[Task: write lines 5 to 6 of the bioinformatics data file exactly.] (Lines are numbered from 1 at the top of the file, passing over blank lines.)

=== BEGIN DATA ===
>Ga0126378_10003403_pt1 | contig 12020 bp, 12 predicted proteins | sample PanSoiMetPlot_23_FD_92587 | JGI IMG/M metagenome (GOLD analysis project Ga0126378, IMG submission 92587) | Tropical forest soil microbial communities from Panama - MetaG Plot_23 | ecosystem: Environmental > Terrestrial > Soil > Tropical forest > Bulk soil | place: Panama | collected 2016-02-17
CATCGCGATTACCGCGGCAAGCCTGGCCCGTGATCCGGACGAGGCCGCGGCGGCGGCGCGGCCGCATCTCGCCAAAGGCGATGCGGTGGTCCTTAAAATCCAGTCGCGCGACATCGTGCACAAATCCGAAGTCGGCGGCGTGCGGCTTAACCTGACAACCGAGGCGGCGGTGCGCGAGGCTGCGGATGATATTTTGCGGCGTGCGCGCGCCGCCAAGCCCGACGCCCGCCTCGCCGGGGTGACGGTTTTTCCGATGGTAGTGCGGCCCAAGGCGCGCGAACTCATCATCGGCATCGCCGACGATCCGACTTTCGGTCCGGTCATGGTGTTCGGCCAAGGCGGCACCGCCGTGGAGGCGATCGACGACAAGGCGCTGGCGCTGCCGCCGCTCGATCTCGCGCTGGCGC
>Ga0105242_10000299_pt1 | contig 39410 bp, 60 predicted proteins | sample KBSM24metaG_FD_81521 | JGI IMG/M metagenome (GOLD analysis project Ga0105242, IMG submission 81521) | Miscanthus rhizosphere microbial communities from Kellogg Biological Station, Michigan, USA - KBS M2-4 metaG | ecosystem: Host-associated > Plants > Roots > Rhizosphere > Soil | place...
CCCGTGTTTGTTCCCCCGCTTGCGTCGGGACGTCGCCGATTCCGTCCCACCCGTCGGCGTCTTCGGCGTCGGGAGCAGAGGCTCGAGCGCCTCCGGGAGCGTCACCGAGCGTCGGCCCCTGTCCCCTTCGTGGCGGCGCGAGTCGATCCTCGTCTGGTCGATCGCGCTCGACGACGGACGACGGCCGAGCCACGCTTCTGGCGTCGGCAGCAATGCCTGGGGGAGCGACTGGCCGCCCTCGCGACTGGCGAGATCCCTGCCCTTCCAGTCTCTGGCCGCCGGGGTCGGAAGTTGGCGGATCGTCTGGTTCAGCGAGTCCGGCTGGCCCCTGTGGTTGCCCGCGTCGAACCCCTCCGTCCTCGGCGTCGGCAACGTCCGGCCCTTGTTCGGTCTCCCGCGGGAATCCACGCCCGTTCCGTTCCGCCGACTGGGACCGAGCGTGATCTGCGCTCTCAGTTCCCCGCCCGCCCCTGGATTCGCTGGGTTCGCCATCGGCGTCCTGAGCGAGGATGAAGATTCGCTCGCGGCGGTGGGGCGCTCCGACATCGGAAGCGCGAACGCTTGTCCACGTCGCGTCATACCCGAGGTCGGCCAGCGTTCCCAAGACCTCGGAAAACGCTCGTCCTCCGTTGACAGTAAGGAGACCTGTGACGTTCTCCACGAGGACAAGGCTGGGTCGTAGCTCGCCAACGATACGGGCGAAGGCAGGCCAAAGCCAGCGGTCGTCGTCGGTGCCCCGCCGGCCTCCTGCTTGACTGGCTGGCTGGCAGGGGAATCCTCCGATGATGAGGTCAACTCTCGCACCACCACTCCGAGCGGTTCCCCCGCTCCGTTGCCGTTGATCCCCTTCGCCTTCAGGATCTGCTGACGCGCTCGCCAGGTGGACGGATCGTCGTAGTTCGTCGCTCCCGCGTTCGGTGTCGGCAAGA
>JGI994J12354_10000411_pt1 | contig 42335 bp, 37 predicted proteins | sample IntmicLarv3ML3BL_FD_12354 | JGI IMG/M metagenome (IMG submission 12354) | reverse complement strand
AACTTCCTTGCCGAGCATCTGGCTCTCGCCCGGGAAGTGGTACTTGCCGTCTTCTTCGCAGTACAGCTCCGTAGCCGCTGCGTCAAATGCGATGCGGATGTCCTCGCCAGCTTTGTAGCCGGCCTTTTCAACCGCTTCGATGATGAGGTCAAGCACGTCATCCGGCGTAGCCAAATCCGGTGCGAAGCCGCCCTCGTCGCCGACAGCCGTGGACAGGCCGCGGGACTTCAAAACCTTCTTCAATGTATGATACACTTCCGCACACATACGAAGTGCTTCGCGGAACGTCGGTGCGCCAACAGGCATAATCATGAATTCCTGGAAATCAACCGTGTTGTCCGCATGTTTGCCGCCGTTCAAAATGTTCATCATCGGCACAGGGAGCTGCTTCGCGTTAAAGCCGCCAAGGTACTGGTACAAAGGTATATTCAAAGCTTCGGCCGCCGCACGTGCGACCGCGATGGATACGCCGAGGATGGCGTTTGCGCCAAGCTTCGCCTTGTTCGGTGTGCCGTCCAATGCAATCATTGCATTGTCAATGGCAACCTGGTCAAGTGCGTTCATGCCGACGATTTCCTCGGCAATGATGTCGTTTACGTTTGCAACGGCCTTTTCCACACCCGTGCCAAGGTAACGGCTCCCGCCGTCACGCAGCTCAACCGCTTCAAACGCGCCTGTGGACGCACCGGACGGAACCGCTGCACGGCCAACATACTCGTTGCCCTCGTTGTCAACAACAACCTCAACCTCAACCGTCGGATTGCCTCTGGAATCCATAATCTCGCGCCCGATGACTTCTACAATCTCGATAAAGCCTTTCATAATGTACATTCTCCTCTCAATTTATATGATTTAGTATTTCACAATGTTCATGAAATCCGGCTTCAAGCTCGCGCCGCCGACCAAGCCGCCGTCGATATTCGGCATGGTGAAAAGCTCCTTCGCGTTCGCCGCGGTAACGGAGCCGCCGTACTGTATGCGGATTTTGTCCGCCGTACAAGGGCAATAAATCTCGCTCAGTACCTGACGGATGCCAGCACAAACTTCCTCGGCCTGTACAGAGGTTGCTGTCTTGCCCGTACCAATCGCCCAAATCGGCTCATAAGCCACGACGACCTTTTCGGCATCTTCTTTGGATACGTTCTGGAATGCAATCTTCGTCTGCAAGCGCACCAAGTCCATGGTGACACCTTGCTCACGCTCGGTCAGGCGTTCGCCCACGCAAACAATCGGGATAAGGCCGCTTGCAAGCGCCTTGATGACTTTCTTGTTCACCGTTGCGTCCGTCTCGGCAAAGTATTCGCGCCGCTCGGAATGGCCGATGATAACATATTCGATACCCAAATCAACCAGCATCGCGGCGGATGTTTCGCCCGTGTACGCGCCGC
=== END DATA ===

>JGI994J12354_10000411_pt1 | contig 42335 bp, 37 predicted proteins | sample IntmicLarv3ML3BL_FD_12354 | JGI IMG/M metagenome (IMG submission 12354) | reverse complement strand
AACTTCCTTGCCGAGCATCTGGCTCTCGCCCGGGAAGTGGTACTTGCCGTCTTCTTCGCAGTACAGCTCCGTAGCCGCTGCGTCAAATGCGATGCGGATGTCCTCGCCAGCTTTGTAGCCGGCCTTTTCAACCGCTTCGATGATGAGGTCAAGCACGTCATCCGGCGTAGCCAAATCCGGTGCGAAGCCGCCCTCGTCGCCGACAGCCGTGGACAGGCCGCGGGACTTCAAAACCTTCTTCAATGTATGATACACTTCCGCACACATACGAAGTGCTTCGCGGAACGTCGGTGCGCCAACAGGCATAATCATGAATTCCTGGAAATCAACCGTGTTGTCCGCATGTTTGCCGCCGTTCAAAATGTTCATCATCGGCACAGGGAGCTGCTTCGCGTTAAAGCCGCCAAGGTACTGGTACAAAGGTATATTCAAAGCTTCGGCCGCCGCACGTGCGACCGCGATGGATACGCCGAGGATGGCGTTTGCGCCAAGCTTCGCCTTGTTCGGTGTGCCGTCCAATGCAATCATTGCATTGTCAATGGCAACCTGGTCAAGTGCGTTCATGCCGACGATTTCCTCGGCAATGATGTCGTTTACGTTTGCAACGGCCTTTTCCACACCCGTGCCAAGGTAACGGCTCCCGCCGTCACGCAGCTCAACCGCTTCAAACGCGCCTGTGGACGCACCGGACGGAACCGCTGCACGGCCAACATACTCGTTGCCCTCGTTGTCAACAACAACCTCAACCTCAACCGTCGGATTGCCTCTGGAATCCATAATCTCGCGCCCGATGACTTCTACAATCTCGATAAAGCCTTTCATAATGTACATTCTCCTCTCAATTTATATGATTTAGTATTTCACAATGTTCATGAAATCCGGCTTCAAGCTCGCGCCGCCGACCAAGCCGCCGTCGATATTCGGCATGGTGAAAAGCTCCTTCGCGTTCGCCGCGGTAACGGAGCCGCCGTACTGTATGCGGATTTTGTCCGCCGTACAAGGGCAATAAATCTCGCTCAGTACCTGACGGATGCCAGCACAAACTTCCTCGGCCTGTACAGAGGTTGCTGTCTTGCCCGTACCAATCGCCCAAATCGGCTCATAAGCCACGACGACCTTTTCGGCATCTTCTTTGGATACGTTCTGGAATGCAATCTTCGTCTGCAAGCGCACCAAGTCCATGGTGACACCTTGCTCACGCTCGGTCAGGCGTTCGCCCACGCAAACAATCGGGATAAGGCCGCTTGCAAGCGCCTTGATGACTTTCTTGTTCACCGTTGCGTCCGTCTCGGCAAAGTATTCGCGCCGCTCGGAATGGCCGATGATAACATATTCGATACCCAAATCAACCAGCATCGCGGCGGATGTTTCGCCCGTGTACGCGCCGC